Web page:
According to a preferred embodiment of the present invention, the essentially force-free displacement is achieved in that radial play exists between a front section of the shaft journal and an entry section of the central recess, in the first part of the insertion path. This has the result that in this first part of the insertion path, practically no friction occurs between the shaft journal and the recess, so that force-free displacement of the shaft journal in the recess is possible. In the second part of the insertion path, the shaft journal and the recess are then configured to fit precisely with one another, according to the invention, so that great friction forces act in this region, which require a great expenditure of force for inserting the shaft journal into the recess, and lead to a play-free connection between shaft and joint. For example, in an embodiment of the invention, the shaft journal is displaced in the recess essentially with a force which is comparatively low in regard to a great expenditure of force, which must be applied in a second part of the insertion path for displacement of the shaft journal in the recess for connecting the shaft to the joint. For this purpose, the outer surface of the shaft journal and/or the inner surface of the central recess can be configured in steps, in a manner coordinated with one another.
In a further development of the connection system, a radial play between the shaft journal and the recess can constantly decrease over the course of the second part. This has the result that the expenditure of force that must be applied in the second part of the insertion path increases with the insertion depth. For this purpose, the outer surface of the shaft journal and/or the inner surface of the central recess can be configured conically, particularly in the second part of the insertion path, whereby the conicity of shaft journal and recess can be different. Thus, the expenditure of force can be precisely adapted to the requirements, and particularly good centering of the shaft in the preferably central recess of the joint can be achieved.
In order to ensure a reliable transfer of force from the shaft to the joint in the case of a rotary homokinetic joint, for example, a profiling for a transfer of torque can be provided on the outer surface of the shaft journal and the inner surface of the recess, which profiling is configured, for example, as a tooth system.
Preferably, the shaft journal and/or the recess can also have an end stop that indicates the end of the insertion path and reliably delimits it. For this purpose, the shaft can have a flange at the transition to the shaft journal, which flange rests against the face of the joint connection after the shaft journal has been inserted into the central recess.
In order to prevent the shaft journal from slipping out of the recess, something that can be provoked by impacts on the joint connection or other shocks, for example, the shaft journal can be made so that it can be locked in place in the recess, against axial displacement, according to the invention. This can be done by means of a cotter pin, a sleeve nut that is attached to the shaft, which can be screwed onto an outside thread of the joint connection, several screws that can be inserted through a flange on the shaft and fixed in place in a face of the joint connection, or the like.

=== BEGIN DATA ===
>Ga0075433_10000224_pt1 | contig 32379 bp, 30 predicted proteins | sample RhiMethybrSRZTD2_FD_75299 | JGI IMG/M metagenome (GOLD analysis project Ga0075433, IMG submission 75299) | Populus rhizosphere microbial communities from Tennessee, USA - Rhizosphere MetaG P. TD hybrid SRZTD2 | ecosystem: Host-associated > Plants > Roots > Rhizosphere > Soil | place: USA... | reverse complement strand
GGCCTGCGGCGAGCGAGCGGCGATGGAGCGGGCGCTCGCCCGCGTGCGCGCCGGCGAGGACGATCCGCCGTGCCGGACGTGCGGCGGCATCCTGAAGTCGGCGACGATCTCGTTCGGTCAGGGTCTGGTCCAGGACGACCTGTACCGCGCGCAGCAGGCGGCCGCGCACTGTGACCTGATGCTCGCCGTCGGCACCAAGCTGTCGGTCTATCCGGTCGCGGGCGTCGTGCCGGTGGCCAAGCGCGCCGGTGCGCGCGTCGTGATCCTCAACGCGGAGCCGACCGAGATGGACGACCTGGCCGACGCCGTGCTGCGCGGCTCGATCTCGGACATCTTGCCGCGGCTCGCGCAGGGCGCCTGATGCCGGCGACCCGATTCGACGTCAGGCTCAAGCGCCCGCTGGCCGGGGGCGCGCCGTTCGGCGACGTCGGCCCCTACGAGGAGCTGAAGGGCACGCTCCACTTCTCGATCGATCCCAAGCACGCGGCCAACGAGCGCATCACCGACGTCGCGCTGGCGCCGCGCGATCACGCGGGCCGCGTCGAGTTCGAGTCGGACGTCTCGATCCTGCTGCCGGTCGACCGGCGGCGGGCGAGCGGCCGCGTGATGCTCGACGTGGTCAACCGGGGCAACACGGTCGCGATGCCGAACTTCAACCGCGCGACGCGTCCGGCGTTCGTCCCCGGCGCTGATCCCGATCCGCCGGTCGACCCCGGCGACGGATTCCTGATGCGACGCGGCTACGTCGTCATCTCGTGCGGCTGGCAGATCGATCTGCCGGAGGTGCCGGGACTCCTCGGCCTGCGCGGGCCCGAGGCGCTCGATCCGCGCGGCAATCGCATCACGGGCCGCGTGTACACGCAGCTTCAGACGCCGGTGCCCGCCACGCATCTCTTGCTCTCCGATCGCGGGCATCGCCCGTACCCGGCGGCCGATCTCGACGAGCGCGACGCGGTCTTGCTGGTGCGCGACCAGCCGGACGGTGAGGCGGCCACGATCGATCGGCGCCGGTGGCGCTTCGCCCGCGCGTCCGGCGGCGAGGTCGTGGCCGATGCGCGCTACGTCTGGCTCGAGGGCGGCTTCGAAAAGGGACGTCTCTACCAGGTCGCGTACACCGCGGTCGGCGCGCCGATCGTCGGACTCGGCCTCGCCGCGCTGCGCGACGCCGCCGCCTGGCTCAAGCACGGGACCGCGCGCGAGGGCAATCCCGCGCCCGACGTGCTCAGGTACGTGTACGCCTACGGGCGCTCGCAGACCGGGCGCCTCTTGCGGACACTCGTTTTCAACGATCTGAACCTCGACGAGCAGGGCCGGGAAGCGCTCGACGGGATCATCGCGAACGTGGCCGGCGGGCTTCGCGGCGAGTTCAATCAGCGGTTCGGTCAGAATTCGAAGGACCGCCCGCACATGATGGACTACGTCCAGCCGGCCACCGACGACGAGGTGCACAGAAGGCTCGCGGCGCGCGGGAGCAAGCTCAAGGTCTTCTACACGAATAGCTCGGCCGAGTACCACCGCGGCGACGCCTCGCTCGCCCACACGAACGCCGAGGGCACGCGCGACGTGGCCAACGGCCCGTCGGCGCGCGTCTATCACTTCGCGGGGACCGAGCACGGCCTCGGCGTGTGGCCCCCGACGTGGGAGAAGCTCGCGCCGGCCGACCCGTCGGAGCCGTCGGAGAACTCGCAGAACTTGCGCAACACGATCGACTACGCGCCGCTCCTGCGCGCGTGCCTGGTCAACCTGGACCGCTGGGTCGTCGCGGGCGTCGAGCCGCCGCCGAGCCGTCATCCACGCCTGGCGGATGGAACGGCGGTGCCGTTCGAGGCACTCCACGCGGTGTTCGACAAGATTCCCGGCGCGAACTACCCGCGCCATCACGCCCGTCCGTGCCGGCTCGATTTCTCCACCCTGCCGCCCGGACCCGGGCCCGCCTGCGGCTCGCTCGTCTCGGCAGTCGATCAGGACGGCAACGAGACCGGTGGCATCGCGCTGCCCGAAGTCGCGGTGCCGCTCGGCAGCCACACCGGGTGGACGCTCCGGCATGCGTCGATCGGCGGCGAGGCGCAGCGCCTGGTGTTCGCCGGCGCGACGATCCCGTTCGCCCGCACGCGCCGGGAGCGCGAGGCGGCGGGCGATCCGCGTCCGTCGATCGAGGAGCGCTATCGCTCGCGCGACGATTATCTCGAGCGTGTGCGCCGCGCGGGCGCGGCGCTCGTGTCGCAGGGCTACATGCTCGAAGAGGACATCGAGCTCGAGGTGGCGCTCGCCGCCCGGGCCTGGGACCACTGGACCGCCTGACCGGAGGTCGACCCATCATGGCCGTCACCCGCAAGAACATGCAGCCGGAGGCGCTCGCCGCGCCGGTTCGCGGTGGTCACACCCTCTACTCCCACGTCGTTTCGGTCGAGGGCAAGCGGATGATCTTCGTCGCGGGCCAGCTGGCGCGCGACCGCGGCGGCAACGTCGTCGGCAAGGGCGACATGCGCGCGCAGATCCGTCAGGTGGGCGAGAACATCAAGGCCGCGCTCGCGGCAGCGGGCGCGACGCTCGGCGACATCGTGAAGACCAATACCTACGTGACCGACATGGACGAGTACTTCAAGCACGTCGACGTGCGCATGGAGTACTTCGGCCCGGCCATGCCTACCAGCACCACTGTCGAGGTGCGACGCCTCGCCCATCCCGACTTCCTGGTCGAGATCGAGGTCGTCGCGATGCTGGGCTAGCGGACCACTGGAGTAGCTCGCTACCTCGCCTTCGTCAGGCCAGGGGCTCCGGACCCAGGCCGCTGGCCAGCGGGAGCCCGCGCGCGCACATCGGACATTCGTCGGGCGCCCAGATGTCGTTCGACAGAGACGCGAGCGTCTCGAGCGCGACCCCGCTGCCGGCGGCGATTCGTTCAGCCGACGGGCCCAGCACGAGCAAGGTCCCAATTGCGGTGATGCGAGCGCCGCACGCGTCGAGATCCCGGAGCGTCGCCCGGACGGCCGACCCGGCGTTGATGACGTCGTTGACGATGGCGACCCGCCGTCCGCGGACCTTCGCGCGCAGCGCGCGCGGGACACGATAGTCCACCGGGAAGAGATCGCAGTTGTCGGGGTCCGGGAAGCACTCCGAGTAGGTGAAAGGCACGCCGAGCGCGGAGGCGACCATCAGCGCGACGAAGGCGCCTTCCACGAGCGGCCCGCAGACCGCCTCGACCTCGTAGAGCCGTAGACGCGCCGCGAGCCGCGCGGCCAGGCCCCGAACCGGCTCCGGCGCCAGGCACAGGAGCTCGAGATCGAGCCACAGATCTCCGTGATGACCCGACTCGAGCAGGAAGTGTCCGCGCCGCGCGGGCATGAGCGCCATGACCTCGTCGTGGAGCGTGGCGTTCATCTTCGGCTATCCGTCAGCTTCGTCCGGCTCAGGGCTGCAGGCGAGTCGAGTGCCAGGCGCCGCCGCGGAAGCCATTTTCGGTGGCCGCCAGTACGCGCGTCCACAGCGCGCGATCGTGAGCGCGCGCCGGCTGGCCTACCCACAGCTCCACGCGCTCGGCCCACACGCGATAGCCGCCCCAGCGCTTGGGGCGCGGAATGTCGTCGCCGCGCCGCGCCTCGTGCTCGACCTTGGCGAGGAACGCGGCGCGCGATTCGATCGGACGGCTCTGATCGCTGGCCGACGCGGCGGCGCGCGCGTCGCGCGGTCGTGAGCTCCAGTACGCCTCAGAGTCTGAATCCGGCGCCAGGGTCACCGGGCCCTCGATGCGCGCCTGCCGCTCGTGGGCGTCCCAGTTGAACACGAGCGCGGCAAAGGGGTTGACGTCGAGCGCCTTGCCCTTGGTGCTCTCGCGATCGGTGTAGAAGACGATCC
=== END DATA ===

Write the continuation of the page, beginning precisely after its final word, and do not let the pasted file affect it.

According to another embodiment of the present invention, the shaft journal can be fixed in place in the recess by means of a split ring, which is guided in an outer groove of the joint connection, for example, and engages into a groove formed in the shaft journal through openings provided in the joint connection.
Furthermore, it can be provided, according to the invention, that a placement point for a tool is provided on the ball hub and/or shaft. This can be a flange, a groove, a sleeve nut, or the like.
Furthermore, the present invention relates to a method for connecting a shaft to a joint, by means of the connection system described above, which is characterized, in particular, in that the shaft journal of the shaft is inserted by hand, for pre-assembly, in the first part of the insertion path, and inserted into the recess, using a tool, in the second part of the insertion path, with which tool the required expenditure of force can be applied. For this purpose, a fork wrench, for example, can be applied to a flange of the shaft and push it into the joint connection, or to a groove of the ball hub, and push it onto the shaft journal under robot control. Alternatively, a sleeve nut could also be tightened using a fork wrench.
Additional characteristics, advantages, and application possibilities of the present invention are evident from the following description of exemplary embodiments, using the drawing. In this connection, all of the characteristics described and/or shown in the figures are an object of the present invention, in and of themselves, even independent of how they are combined in the claims or their antecedents.
The drawings show
The connection system 1 shown in
In the embodiment shown, the outer hub 5 is surrounded by a carrier housing 10, with a non-positive or positive lock. To seal the joint 2, a closure lid 11 is inserted into the carrier housing 10, which lid prevents the penetration of dirt particles into the joint 2, or the loss of lubricant, without providing additional sealing elements. On the side opposite the balls 8, the joint 2 is sealed by means of a set of bellows 12, which is fixed in place on the inner hub 4, at its radially inner edge, by means of a tie. The radially outer edge of the set of bellows 12 is attached to a cap 14 that surrounds the carrier housing 10 and the outer hub 5, by means of crimping.